BACKGROUND AND OBJECTIVES - Factors underlying differential responsiveness to opioid analgesic medications used in chronic pain management are poorly understood. We tested whether individual differences in endogenous opioid inhibition of chronic low-back pain were associated with the magnitude of acute reductions in back pain ratings after morphine administration.
METHODS - In randomized counterbalanced order over three sessions, 50 chronic low-back pain patients received intravenous naloxone (8 mg), morphine (0.08 mg/kg), or placebo. Back pain intensity was rated predrug and again after peak drug activity was achieved using the McGill Pain Questionnaire-Short Form (Sensory and Affective subscales, VAS Intensity measure). Opioid blockade effect measures to index degree of endogenous opioid inhibition of back pain intensity were derived as the difference between predrug to postdrug changes in pain intensity across placebo and naloxone conditions, with similar morphine responsiveness measures derived across placebo and morphine conditions.
RESULTS - Morphine significantly reduced back pain compared with placebo (McGill Pain Questionnaire-Short Form Sensory, VAS; P < 0.01). There were no overall effects of opioid blockade on back pain intensity. However, individual differences in opioid blockade effects were significantly associated with the degree of acute morphine-related reductions in back pain on all measures, even after controlling for effects of age, sex, and chronic pain duration (P < 0.03). Individuals exhibiting greater endogenous opioid inhibition of chronic back pain intensity reported less acute relief of back pain with morphine.
CONCLUSIONS - Morphine appears to provide better acute relief of chronic back pain in individuals with lower natural opioidergic inhibition of chronic pain intensity. Possible implications for personalized medicine are discussed.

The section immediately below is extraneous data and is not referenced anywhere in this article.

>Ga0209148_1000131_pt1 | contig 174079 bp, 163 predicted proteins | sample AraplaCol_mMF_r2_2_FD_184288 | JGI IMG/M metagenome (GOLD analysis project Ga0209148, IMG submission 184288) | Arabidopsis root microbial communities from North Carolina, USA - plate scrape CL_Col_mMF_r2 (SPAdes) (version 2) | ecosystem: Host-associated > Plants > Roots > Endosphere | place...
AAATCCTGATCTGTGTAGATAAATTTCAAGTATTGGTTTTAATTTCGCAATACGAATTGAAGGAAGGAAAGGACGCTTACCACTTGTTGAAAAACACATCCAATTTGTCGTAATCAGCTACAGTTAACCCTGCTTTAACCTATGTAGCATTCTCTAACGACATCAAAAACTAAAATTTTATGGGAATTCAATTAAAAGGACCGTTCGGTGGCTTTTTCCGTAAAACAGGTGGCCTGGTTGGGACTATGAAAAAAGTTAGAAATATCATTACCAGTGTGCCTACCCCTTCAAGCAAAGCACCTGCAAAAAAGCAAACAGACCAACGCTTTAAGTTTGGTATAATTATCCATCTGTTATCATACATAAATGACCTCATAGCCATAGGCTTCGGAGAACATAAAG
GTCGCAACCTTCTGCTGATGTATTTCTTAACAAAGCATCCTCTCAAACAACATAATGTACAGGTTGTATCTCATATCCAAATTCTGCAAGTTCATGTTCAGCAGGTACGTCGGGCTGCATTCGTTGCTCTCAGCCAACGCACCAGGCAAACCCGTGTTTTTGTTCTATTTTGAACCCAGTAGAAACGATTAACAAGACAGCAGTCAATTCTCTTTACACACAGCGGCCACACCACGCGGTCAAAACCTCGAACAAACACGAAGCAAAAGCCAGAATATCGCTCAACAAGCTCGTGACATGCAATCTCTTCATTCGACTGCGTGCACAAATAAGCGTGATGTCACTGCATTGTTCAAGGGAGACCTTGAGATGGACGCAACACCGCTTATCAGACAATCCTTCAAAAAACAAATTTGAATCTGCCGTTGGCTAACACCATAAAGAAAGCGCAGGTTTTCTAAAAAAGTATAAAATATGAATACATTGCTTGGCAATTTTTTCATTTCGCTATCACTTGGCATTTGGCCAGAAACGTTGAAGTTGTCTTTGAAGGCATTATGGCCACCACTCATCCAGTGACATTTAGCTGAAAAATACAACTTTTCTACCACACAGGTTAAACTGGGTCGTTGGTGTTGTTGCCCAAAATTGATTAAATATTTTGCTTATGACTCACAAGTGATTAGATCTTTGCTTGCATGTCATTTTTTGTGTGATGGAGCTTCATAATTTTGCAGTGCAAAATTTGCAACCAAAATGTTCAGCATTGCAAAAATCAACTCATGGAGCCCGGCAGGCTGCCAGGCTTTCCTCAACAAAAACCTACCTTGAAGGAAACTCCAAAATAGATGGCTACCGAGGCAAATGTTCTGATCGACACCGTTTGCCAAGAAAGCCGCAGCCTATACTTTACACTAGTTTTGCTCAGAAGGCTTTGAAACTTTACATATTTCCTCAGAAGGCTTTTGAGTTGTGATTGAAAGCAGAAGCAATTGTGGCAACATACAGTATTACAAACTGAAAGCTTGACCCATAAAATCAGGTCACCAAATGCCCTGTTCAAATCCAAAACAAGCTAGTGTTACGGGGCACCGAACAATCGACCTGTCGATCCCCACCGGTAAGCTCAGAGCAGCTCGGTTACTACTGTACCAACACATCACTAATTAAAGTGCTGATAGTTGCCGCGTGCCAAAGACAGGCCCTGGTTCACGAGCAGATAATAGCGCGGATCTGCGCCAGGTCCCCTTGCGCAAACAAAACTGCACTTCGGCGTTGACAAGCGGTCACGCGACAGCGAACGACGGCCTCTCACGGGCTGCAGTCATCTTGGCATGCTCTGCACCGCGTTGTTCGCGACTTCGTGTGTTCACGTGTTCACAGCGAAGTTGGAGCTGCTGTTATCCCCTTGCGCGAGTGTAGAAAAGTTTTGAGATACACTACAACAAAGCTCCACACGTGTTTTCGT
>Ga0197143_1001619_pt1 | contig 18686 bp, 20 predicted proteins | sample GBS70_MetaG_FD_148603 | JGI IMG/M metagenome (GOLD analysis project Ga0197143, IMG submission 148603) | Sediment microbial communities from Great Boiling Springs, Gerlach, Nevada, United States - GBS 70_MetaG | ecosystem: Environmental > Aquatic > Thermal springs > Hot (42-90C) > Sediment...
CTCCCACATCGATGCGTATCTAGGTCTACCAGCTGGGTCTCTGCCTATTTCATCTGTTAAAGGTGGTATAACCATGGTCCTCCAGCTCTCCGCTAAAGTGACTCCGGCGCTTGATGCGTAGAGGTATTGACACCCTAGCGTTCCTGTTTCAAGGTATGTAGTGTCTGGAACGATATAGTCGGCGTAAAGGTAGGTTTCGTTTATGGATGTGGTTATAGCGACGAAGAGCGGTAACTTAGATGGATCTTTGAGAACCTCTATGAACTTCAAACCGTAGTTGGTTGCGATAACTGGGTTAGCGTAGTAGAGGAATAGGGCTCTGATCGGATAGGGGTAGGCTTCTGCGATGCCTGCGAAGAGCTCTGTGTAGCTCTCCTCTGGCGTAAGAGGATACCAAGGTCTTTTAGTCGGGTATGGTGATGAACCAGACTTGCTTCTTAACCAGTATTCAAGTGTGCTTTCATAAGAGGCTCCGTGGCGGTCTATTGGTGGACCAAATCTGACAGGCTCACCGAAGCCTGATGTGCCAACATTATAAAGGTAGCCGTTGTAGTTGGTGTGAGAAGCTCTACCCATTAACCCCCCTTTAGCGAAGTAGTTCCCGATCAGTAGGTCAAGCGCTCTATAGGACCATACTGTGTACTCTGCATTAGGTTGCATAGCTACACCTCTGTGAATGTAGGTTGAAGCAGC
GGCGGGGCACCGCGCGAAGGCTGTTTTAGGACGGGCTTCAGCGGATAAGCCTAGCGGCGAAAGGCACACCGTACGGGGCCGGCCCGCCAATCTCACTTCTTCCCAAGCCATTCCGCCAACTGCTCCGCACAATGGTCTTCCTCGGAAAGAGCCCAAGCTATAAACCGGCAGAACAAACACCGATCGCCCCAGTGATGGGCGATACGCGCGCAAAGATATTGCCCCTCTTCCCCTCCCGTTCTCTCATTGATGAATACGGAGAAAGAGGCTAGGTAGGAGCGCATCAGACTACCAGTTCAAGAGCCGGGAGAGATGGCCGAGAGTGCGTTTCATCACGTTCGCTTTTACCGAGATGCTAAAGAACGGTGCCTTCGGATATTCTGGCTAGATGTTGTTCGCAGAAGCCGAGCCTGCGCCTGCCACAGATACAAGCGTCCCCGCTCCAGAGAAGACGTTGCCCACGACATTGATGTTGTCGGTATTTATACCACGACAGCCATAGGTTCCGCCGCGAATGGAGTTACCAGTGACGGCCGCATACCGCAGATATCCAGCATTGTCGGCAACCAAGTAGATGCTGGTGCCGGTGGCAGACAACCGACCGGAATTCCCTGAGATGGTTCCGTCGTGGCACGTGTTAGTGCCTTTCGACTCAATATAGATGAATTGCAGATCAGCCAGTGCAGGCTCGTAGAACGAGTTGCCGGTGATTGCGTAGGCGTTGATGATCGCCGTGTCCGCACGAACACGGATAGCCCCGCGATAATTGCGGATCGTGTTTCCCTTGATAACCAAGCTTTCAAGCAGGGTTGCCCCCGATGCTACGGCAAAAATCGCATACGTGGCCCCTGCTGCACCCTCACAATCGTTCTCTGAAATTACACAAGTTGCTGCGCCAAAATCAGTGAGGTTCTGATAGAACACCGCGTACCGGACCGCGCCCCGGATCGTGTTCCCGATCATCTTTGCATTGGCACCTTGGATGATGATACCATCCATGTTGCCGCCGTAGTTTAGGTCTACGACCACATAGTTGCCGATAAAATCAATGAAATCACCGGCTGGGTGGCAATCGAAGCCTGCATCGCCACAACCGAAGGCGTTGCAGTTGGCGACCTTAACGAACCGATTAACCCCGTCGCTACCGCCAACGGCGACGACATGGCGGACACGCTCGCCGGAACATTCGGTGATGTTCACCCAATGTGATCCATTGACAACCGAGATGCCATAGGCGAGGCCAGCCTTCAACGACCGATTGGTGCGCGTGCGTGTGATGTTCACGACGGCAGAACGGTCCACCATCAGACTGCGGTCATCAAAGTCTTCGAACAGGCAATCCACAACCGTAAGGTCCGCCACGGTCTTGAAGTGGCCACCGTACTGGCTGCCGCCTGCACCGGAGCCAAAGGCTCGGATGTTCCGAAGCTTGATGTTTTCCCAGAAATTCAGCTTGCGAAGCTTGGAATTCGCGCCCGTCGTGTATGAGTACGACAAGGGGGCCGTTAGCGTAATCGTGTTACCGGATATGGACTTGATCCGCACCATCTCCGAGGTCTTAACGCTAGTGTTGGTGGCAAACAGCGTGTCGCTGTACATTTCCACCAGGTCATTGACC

Findings suggest that greater tendency to express anger is associated with greater sensitivity to acute pain via endogenous opioid system dysfunction, but past studies have not addressed the role of anger arousal. We used a 2 × 2 factorial design with Drug Condition (placebo or opioid blockade with naltrexone) crossed with Task Order (anger-induction/pain-induction or pain-induction/anger-induction), and with continuous Anger-out Subscale scores. Drug × Task Order × Anger-out Subscale interactions were tested for pain intensity during a 4-min ischemic pain task performed by 146 healthy people. A significant Drug × Task Order × Anger-out Subscale interaction was dissected to reveal different patterns of pain intensity changes during the pain task for high anger-out participants who underwent pain-induction prior to anger-induction compared to those high in anger-out in the opposite order. Namely, when angered prior to pain, high anger-out participants appeared to exhibit low pain intensity under placebo that was not shown by high anger-out participants who received naltrexone. Results hint that people with a pronounced tendency to express anger may suffer from inadequate opioid function under simple pain-induction, but may experience analgesic benefit to some extent from the opioid triggering properties of strong anger arousal.
OBJECTIVE - Elevated trait anger (TRANG; heightened propensity to experience anger) is associated with greater pain responsiveness, possibly via associations with deficient endogenous opioid analgesia. This study tested whether acute anger arousal moderates the impact of TRANG on endogenous opioid analgesia.
METHODS - Ninety-four chronic low back pain (LBP) participants and 85 healthy controls received opioid blockade (8 mg of naloxone) or placebo in a randomized, counterbalanced order in separate sessions. Participants were randomly assigned to undergo either a 5-minute anger recall interview (ARI) or a neutral control interview across both drug conditions. Immediately after the assigned interview, participants engaged sequentially in finger pressure and ischemic forearm pain tasks. Opioid blockade effects were derived (blockade minus placebo condition pain ratings) to index opioid antinociceptive function.